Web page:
ENCORE: "Our Video Means Business"
POINTS TO PONDER
A checklist of items to consider before starting your video project
Encore's simple guide to
planning ahead, and saving money
Tips from the pros that
streamline the process
THE MAGIC OF EDITING
More is less and less is more
DUBBING AND PACKAGING
Your other sales opportunity
THE BOTTOM LINE
Getting the most from your project
VIDEO IS AN EXCELLENT SALES AND TRAINING TOOL
The strength of a well-made video is its ability to convincingly communicate a concept or process to the viewer in a relatively short amount of time.
Before starting the process, you must consider:
- THE BUDGET
- TREATMENT AND SCRIPTING
- PRE-PRODUCTION PLANNING
- SPECIAL EFFECTS
- FINAL APPROVAL
Before getting started, review your budget with the video producer. It is in your best interest to not overproduce a project that can run over budget. A video production may take a short time to produce, but the Video Production Team may have other projects to complete while working on your project, so setting a schedule and sticking to it is essential. Also, simply getting the script written and approved can take some time.
Video can be an expensive medium. Production can range from $600 per finished minute and up so plan for it to have a long shelf life. Will the people appearing be leaving their current positions soon? Avoid dated material, make sure wardrobe conveys the normal season, and avoid anything that can make your video obsolete.
A treatment is a generalized summary of the concept, objectives, and purpose of the video. This is done with an outline that represents how the program is to be constructed. It details how the concept or process is to be revealed to the viewer.
With the treatment approved it is time to write a first draft of the script. This draft will contain everything that will be seen and heard in the video. When the first draft is submitted for approval and comments, all changes should be written directly on the draft. The second draft will be submitted for the same approval and comment process as the first draft. Once approved it will become the final script and be ready for production to begin.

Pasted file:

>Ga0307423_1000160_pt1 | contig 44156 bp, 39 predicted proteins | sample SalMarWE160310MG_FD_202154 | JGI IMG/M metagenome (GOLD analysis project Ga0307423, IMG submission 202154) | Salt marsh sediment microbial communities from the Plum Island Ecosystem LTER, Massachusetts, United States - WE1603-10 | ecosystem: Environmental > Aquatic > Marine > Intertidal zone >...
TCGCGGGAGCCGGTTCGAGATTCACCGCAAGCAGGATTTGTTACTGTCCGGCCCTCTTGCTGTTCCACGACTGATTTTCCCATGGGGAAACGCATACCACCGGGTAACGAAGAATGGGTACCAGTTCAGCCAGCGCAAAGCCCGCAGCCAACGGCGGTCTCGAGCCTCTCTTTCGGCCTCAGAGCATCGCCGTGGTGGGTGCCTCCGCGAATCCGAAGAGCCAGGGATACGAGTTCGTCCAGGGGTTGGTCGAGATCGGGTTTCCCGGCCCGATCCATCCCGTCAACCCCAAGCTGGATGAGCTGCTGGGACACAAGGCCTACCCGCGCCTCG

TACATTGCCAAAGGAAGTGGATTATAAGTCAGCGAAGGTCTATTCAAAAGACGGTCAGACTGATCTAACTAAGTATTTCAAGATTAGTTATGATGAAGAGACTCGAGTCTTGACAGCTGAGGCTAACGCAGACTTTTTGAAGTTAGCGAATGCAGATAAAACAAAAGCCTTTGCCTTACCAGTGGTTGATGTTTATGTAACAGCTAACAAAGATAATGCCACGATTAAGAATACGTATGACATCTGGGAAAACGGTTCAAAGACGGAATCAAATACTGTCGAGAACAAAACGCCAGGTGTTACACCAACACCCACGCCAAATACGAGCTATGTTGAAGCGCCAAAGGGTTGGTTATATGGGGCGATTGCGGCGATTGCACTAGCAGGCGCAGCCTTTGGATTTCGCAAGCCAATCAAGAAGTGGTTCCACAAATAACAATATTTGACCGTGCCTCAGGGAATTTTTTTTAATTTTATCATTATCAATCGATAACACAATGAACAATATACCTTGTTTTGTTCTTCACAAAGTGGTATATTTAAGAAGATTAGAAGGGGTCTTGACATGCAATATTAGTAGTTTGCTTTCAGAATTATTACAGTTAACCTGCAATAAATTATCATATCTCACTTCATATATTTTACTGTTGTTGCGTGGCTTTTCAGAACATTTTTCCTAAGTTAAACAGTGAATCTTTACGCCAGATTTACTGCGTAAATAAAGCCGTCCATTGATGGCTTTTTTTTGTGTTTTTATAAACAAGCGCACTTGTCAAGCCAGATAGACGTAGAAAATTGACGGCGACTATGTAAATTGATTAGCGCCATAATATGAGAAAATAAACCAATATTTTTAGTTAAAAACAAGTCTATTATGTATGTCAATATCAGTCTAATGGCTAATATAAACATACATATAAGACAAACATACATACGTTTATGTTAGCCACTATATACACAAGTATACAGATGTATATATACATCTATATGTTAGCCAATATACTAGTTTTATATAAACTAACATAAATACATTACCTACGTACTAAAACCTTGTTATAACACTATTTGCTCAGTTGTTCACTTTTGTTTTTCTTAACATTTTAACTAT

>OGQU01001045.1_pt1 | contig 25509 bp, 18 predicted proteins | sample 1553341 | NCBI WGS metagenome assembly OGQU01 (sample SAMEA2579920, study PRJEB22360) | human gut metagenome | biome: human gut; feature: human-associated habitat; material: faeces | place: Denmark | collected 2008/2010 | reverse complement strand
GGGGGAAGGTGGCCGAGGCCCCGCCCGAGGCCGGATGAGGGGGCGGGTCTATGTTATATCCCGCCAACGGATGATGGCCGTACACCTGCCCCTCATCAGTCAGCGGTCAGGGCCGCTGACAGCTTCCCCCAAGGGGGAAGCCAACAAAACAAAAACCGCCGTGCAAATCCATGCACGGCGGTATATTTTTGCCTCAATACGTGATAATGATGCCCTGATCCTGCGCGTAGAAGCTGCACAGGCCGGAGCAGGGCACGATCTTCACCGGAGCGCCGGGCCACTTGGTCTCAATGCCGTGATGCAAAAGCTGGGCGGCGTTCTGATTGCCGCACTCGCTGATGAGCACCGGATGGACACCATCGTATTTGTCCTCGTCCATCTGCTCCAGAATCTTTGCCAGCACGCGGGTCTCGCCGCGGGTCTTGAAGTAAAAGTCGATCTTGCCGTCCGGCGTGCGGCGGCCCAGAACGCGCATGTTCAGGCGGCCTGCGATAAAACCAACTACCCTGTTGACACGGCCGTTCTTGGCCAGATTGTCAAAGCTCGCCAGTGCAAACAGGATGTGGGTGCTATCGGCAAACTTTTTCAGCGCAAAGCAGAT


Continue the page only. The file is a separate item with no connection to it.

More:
Now that all decisions have been made on paper, it is time to cast people that are going to appear and speak in the video, perform location scouting and securing permission to videotape in various locations and work on scheduling to best use time and schedules of all concerned. Remember, a short but effective video is better than a long one that lacks planning.
During the actual taping of the video, the Production Crew may request your help in trouble-shooting hooting problems that can arise during the shoot. However, in most cases, it is not necessary for you to be present during the taping. It is important to notify all involved with shooting schedules to avoid delays. Your producer will supply you with this information.
Editing is a highly technical process in which video footage, narration, music, sound effects, special effects, and graphics are electronically assembled to create a finished program. The next time you watch a prime time television show, listen to the music underscoring the scenes and imagine how bland the program might be without it. Music helps to set the tone and tempo of a video and can be instrumental in holding the viewer's attention. All video programs require digital effects or graphics. Titles, graphs, charts and logos can be essential to the visual communication process. Digital video effects (special effects) such as video flips, page turns, dissolves and spins are created in the final editing process called On-Line. You may first want to see and approve an off-line rough cut of the program, without effects, before moving to the more costly on-line editing phase. Occasionally during On-line editing, you may be contacted to answer questions, but normally the editor works alone.
Once On-Line editing is complete a final approval dub is made. This I's done as a window dub where the timecode of each frame appears on the screen with the video. If changes are to be made the timecode numbers are used to locate the scenes that are involved. Remember it is important to read the final script carefully as any changes at this time may require additional costs.
PACKAGING AND DUBBING
If your video is going to be distributed in quantity, packaging gives you another chance to sell your message or product. Plan on proper artwork for the package to be completed in time to meet your deadline. This process normally requires 10 days to complete. It is important that your dubs are completed using good duplicator VHS cartridges, this is because some of the lowest cost tape can damage your viewers VCR.
- DOES THE VIDEO CLEARLY COMMUNICATE THE STATED OBJECTIVES?
- DOES IT SELL THE CONCEPT?
- DOES IT HAVE FLAIR?
- WILL AN OUTSIDER UNDERSTAND THE SUBJECT?
- WAS IT COMPLETED WITHIN BUDGET?
Remember, a short but effective video is better than a long one that lacks planning.